In previous blogs I noted some of the really straightforward learnings from my recent trip to Bethel, as well as the first two challenges (risk-taking, and fivefold leadership) that I've had to process more.
This was my first team trip to Bethel. I hadn't been in the team that visited in September 2022, but had many conversations with those who had been, and so I was expectant! As I've said before, such visits to other churches are really important for those of us that work in pastoral leadership roles - they keep us fresh and learning, and provide space for personal refreshing and encounter with God.
Over the last few decades (mostly in my life as an adult Christian) there has been a radical and exciting transformation in church worship. The 1960s and '70s saw a move of the Holy Spirit renewing individuals, that led to a renewal of the forms of gathered worship. Expressed as it would have been in the language of the time: "the dry wineskins of formal religion were insufficient to accommodate the new life of the Spirit!"
Arriving at Bethel for my first Sunday morning, I was struck by the scale of everything. Having been directed by a series of welcoming stewards to the huge car park, a sizeable building lay before me. As well as housing a worship centre for a thousand committed and enthusiastic worshippers, the building is also home to Bethel's Christian school along with several church offices and spacious training rooms.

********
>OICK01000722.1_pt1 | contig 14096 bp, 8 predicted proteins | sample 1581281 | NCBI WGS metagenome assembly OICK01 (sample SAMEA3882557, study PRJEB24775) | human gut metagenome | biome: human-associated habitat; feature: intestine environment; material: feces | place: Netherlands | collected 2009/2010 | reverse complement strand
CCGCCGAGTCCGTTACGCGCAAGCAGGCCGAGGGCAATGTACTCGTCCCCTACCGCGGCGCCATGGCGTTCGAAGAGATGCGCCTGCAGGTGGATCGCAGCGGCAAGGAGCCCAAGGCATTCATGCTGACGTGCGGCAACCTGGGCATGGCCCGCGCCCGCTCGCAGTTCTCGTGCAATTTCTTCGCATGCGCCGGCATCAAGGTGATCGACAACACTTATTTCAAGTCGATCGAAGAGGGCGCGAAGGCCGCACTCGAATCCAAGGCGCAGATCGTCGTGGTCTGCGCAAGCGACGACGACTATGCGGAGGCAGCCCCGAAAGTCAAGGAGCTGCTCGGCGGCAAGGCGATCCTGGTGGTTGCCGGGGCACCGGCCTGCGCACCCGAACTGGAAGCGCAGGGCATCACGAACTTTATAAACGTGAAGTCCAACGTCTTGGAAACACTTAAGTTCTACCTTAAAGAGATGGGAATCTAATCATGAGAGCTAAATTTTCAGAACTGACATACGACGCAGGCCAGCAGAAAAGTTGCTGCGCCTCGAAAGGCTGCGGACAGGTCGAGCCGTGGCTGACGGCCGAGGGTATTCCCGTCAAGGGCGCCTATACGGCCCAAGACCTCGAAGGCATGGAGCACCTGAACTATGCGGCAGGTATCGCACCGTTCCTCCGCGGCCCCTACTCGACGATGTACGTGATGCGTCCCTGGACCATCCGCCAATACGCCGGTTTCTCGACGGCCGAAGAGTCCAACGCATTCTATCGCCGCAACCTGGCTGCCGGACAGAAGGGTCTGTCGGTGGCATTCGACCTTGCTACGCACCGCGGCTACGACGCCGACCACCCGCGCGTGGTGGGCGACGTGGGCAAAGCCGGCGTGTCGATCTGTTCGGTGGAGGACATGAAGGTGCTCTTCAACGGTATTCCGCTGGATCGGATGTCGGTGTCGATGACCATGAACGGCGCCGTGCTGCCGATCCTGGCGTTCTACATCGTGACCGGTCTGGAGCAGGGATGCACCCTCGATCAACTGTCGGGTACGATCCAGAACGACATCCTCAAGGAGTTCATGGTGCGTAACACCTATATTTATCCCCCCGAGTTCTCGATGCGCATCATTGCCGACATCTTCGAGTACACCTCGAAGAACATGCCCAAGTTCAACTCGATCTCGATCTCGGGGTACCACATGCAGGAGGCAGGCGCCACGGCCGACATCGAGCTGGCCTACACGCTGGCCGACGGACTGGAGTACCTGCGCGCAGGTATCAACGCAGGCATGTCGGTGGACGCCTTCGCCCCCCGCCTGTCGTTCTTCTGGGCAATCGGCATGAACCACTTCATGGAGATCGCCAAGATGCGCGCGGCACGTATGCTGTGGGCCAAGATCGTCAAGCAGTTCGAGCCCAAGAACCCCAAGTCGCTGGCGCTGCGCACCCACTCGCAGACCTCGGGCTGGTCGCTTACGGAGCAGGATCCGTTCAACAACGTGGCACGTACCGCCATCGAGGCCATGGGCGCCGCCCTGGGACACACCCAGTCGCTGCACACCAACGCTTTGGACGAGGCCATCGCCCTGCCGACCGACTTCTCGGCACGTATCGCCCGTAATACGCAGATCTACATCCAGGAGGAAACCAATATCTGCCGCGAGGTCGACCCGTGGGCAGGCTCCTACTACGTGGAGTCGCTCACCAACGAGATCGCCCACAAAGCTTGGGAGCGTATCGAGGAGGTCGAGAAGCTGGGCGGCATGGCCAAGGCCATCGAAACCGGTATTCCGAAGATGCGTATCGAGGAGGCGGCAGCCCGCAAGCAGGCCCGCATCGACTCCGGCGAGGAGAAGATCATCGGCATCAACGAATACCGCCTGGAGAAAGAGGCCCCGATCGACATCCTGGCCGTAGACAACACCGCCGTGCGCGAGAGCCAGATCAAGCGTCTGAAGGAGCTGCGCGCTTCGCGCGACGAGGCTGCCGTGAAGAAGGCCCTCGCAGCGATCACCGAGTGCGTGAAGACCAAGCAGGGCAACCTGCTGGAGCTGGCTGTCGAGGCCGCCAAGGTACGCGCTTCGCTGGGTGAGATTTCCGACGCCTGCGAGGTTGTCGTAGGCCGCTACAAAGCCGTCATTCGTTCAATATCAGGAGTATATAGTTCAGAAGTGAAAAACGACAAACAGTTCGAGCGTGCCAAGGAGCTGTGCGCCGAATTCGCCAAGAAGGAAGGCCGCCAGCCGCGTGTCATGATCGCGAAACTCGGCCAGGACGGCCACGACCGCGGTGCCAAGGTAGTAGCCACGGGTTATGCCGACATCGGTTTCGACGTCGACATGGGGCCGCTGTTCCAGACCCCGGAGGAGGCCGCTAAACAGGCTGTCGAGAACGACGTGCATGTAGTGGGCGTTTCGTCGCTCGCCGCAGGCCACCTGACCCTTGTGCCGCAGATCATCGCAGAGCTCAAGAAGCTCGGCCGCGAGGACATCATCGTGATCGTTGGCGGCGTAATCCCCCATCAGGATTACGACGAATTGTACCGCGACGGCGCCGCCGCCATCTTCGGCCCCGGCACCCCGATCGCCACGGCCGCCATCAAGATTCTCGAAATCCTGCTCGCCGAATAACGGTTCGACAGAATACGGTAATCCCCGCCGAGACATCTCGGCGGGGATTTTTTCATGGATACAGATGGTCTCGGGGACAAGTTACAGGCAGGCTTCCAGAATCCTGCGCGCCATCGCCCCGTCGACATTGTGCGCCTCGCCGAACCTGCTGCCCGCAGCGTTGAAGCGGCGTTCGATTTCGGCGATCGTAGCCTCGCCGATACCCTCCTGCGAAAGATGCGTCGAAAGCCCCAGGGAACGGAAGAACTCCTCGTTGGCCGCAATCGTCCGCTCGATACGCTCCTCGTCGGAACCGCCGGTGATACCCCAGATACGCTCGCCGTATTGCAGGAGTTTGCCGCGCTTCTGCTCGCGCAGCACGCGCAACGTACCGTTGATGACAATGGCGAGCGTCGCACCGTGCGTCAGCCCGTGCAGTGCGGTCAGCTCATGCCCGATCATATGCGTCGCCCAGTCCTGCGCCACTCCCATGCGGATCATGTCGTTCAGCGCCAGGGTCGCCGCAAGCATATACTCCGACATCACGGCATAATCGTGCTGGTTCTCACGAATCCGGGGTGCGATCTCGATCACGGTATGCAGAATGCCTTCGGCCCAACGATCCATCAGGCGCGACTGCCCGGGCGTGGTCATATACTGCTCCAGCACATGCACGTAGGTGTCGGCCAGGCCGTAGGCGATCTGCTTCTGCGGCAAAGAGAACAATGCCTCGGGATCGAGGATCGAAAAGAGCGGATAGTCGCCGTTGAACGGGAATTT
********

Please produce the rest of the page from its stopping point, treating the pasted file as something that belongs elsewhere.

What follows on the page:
A talk from Senior Pastor Steve Jones about how we see and do gathered worship in OCC.
Breaking bread (aka communion, Eucharist, Lord's supper) is one of the few things that Jesus commanded the church to continue. It's no surprise then, that in every church tradition, it remains a key aspect of worship and shared life.
Because of the education and employment dynamics of Oxford city, a significant number of people join in at OCC each year, as well as people moving on. As new people join in, they often come from different church backgrounds, with different emphases and approaches to breaking bread, so we wanted to take a moment to explain how we do it in OCC.
In our worship service yesterday, worship leader Chris Fulton said, at one point, "We have no plan! Over to you!" I don't know how you responded to that? Did you see it as an act of brave faith, or of reckless leadership?
"We have no pre-determined plan! Let's see what God does as we meet!" has long been a core practice of our sort of church. When I found myself becoming part of Oxford Community Church in the 1980s, it was standard practice to meet for what some call 'open worship' - and we used to call 'body meetings'.
Throughout the summer, we have been so enriched by a series of sermons on the Psalms. Ruth Morton brought an invitation from Psalm 133, to be united, and to experience the rich blessings that God has for his people when we dwell together in unity.
Just a few psalms later, David writes of the individual and intimate knowledge that God has of each one of us: "Even before a word is on my tongue, behold, O Lord, you know it altogether" Psalm 139:4
On Sunday 26th July, we gathered for a one-off Sunday service at The King’s Centre. If you missed it, you can catch up here.
As we began our time together, Jenny Mahtani led us in a call to worship, bringing our emotions and hopes before God in worship - listen again from 6:24.